1

I wanted to plot the function X^(-1.5)*cos(ln(X)) I can do successfully X^(1.5)*cos(ln(X)), but if I put a negative exponent the code does not work.

I wanted to plot a function that increases close to the wall with the oscillations wavelength increasing as well. Could someone help? Thanks!

\draw[-stealth] (0,-2) -- (0,2);

\draw[-stealth] (0,0) -- (5,0);

\draw [scale=0.5,domain=10:0,smooth,variable=\x,blue]    plot (\x, { 0.1*cos(1200* ln(\x))*(\x)^(1.5) });

\draw [scale=0.5,domain=10:0,smooth,variable=\x,black]    plot (\x, {  0.1*\x^(1.5) });

\draw [scale=0.5,domain=10:0,smooth,variable=\x,black]    plot (\x, {  -0.1*\x^(1.5) });

enter image description here

  • 4
    May I recommend pgfplots for that, and not to extend the domain all the way down to 0? – marmot Jan 31 at 23:35
  • 2
    Please complete your code, so it is compilable. - starting with \documentclass ... and ending with \end{document} – hpekristiansen Jan 31 at 23:36
  • 2
    Using algebra to rewrite as cos(ln(x))/x^(1.5) works for me. – DJP Feb 1 at 0:14
  • When dealing with unbounded, infinite frequency function plots, maybe TikZ, pgfplots, LaTeX aren’t the greatest tools. If you don’t mind using high resolution bitmap plot, I’d suggest producing your graph using GrafEq. See this gallery for GrafEq’s capability (in particular the “infinite frequency plot”) and also this awesome plot. – Ruixi Zhang Feb 1 at 6:09
2

You can use modify the @marmot code using cos(ln(x))/x^(1.5) as I suggested above. To make the graph a little more pleasing to the eye, I have a template that I use:

\documentclass{standalone}
\usepackage[dvipsnames]{xcolor}%declare color here to avoid color clash with tikz
\usepackage{pgfplots}% This uses tikz
\pgfplotsset{compat=newest}% use newest version
\pgfmathdeclarefunction{f}{1}{%
\pgfmathparse{.1/x^(1.5)}%
}
\pgfplotsset{compat=newest}% use newest version
\pgfmathdeclarefunction{g}{1}{%
\pgfmathparse{0.1*cos(1200*ln(x))/x^1.5}%
}
\pgfplotsset{compat=newest}% use newest version
\pgfmathdeclarefunction{h}{1}{%
\pgfmathparse{-.1/x^(1.5)}%
}
\tikzset{Line Style1/.style={smooth,thick, dashed,samples=400}}
\tikzset{Line Style2/.style={smooth,thick, samples=800}}
\begin{document}
\begin{tikzpicture}
\begin{axis}[
    %grid = both,%grid for major ticks (every integer) and minor ticks
    minor tick num=4,% number of hor/vert lines in a box
    every major grid/.style={Red!30, opacity=1.0},%set the color for major grid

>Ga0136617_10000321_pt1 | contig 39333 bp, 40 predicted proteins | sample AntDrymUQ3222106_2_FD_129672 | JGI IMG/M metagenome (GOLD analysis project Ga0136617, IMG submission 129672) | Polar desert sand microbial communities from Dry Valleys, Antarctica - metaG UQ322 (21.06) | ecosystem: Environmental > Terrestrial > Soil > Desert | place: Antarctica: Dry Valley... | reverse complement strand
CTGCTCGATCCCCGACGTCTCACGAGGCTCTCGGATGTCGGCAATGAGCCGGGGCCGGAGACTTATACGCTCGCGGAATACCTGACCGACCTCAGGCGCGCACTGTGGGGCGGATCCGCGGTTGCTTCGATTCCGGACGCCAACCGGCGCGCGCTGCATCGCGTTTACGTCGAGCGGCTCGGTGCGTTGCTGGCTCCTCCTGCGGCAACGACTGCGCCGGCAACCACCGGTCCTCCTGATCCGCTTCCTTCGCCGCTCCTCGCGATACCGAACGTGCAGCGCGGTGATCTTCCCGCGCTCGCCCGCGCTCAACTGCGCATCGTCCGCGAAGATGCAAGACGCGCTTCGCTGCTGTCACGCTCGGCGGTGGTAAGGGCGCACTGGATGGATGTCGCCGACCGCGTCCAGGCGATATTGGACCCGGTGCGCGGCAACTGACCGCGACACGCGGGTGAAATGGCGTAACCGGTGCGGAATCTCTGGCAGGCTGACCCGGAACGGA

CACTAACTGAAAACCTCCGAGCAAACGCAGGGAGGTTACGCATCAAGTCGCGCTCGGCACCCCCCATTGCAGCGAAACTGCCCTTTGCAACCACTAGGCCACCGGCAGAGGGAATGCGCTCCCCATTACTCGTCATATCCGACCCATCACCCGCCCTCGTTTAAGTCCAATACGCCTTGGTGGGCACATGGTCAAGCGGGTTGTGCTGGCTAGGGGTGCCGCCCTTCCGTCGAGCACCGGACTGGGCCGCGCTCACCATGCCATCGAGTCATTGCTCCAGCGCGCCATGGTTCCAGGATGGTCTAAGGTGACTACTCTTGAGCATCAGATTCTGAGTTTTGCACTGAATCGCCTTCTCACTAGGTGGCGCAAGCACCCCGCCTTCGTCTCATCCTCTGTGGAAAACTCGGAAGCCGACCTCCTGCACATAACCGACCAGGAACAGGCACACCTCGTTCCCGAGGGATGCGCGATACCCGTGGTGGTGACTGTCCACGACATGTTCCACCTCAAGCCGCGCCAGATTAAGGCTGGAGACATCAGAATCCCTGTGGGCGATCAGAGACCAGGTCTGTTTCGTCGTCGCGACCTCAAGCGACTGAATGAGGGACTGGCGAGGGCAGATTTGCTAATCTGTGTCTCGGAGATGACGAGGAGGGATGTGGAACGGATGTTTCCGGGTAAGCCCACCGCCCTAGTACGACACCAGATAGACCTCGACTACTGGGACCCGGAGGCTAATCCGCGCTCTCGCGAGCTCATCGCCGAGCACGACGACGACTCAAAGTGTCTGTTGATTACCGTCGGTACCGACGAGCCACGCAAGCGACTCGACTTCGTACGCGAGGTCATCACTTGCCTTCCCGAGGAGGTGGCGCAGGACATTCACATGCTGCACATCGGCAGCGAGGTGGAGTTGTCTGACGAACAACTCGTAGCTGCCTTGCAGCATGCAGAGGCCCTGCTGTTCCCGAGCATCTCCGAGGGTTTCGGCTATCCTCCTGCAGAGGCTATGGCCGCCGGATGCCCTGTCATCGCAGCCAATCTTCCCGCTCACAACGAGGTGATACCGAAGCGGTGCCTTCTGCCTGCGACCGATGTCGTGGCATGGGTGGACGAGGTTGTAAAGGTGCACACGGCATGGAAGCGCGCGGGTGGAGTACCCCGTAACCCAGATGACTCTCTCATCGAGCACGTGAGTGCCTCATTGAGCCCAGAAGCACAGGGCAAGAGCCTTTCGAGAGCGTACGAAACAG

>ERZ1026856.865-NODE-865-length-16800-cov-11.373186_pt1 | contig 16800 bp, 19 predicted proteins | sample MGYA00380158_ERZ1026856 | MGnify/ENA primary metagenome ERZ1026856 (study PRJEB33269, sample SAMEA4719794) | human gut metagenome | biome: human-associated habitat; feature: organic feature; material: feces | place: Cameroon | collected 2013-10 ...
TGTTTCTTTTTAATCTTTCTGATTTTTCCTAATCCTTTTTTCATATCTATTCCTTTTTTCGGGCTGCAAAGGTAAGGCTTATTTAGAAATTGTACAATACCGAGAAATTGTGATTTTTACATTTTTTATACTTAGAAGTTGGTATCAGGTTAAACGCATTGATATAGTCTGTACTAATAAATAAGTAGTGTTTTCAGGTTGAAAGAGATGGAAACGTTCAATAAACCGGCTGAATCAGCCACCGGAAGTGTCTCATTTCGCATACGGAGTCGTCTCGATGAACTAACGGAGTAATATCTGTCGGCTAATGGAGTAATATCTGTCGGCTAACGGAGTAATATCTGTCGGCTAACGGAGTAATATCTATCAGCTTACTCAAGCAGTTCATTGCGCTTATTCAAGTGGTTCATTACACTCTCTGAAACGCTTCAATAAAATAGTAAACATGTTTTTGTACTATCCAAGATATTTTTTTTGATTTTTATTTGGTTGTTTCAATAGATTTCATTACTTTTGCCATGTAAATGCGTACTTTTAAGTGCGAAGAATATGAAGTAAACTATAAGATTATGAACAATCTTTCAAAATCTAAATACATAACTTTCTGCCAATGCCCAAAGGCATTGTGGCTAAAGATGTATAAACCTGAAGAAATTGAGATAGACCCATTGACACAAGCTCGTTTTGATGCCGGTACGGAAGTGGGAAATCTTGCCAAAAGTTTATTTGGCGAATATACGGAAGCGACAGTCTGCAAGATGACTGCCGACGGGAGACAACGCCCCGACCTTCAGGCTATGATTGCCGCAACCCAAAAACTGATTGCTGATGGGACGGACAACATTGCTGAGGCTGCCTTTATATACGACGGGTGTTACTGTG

every minor grid/.style={ForestGreen!30, opacity=1.0},%set the color for minor grid
    height= 1\textwidth,%compress height: eg height=0.5\textwidth
    width = 1\textwidth,%compress width: eg width=0.5\textwidth
    thick,
    black,%Set the color of the main axes and numbers
    scale=1.0,
    axis lines=center,
    domain=0:4
    samples=500,
    line join=bevel,
    xmin=0,
    xmax=2,
    ymin=-4,
    ymax=4,
    %xticklabels=\empty,% remove % at beginning of line to remove x labels
    %yticklabels=\empty,% remove % at beginning of line to remove x labels
    major tick length=0pt,% Increase number adds tick mark and increases distance of numbers from the x/y axis
    minor tick length=0pt,% Increase number adds minor tick marks
    %xtick=\empty,
    %ytick=\empty,
] 
\addplot[Line Style2, color=Peach, domain=.01:2] (\x,{f(\x)}); %color names determined by dvipsnames
\addplot[Line Style2, color=NavyBlue, domain=0.05:2] (\x,{g(\x)});% in the xcolor package
\addplot[Line Style2, color=Peach, domain=0.01:2] (\x,{h(\x)});
\end{axis}
\end{tikzpicture}
\end{document}

The output running in Gummi is shown below: enter image description here

As you approach the y-axis from the right, you'll need to adjust the values of the domains to make the plot pleasing to your eye: the closer you go to 0 the more chaotic the graph becomes. So much so that it will look like a solid blue area, rather than a curve. Set at .05 the graph doesn't look so messy yet.

5

Here is some pgfplots code producing this plot.

\documentclass[tikz,border=3.14mm]{standalone}
\usepackage{pgfplots}
\pgfplotsset{compat=1.16}
\begin{document}
\begin{tikzpicture}
 \begin{axis}[domain=0.01:10,no marks,axis lines=middle,smooth,
 xmax=12,xlabel=$\eta$,xtick=\empty,ytick=\empty]
  \addplot[color=blue,samples=101]  {0.1*cos(1200*ln(x))*pow(x,1.5)}; %
  \addplot[color=black] { 0.1*pow(x,1.5) };
  \addplot[color=black] {-0.1*pow(x,1.5)};
  \end{axis} 
\end{tikzpicture}
\end{document}

enter image description here

It is also possible to draw this with TikZ, and I assume @DJP will provide you with a code.

If you want the thing to become larger towards the wall, you could use

\documentclass[tikz,border=3.14mm]{standalone}
\usepackage{pgfplots}
\pgfplotsset{compat=1.16}
\begin{document}
\begin{tikzpicture}
 \begin{axis}[domain=0.01:10,no marks,axis lines=middle,smooth,
 xmax=12,xlabel=$\eta$,xtick=\empty,ytick=\empty,ymin=-4.5,ymax=4.5]
  \addplot[color=blue,samples=101]  {0.1*cos(1200*ln(10-x))*pow(10-x,1.5)}; %
  \addplot[color=black] { 0.1*pow(10-x,1.5) };
  \addplot[color=black] {-0.1*pow(10-x,1.5)};
  \end{axis} 
\end{tikzpicture}
\end{document}

enter image description here

  • 1
    The MWE doesn't help, but I think OP wanted x^(-1.5). – Teepeemm Feb 1 at 1:49
  • 2
    @Teepeemm I reread the question, and added what I think the OP may want. Thanks for informing me! – marmot Feb 1 at 2:00

Your Answer

By clicking “Post Your Answer”, you agree to our terms of service, privacy policy and cookie policy

Not the answer you're looking for? Browse other questions tagged or ask your own question.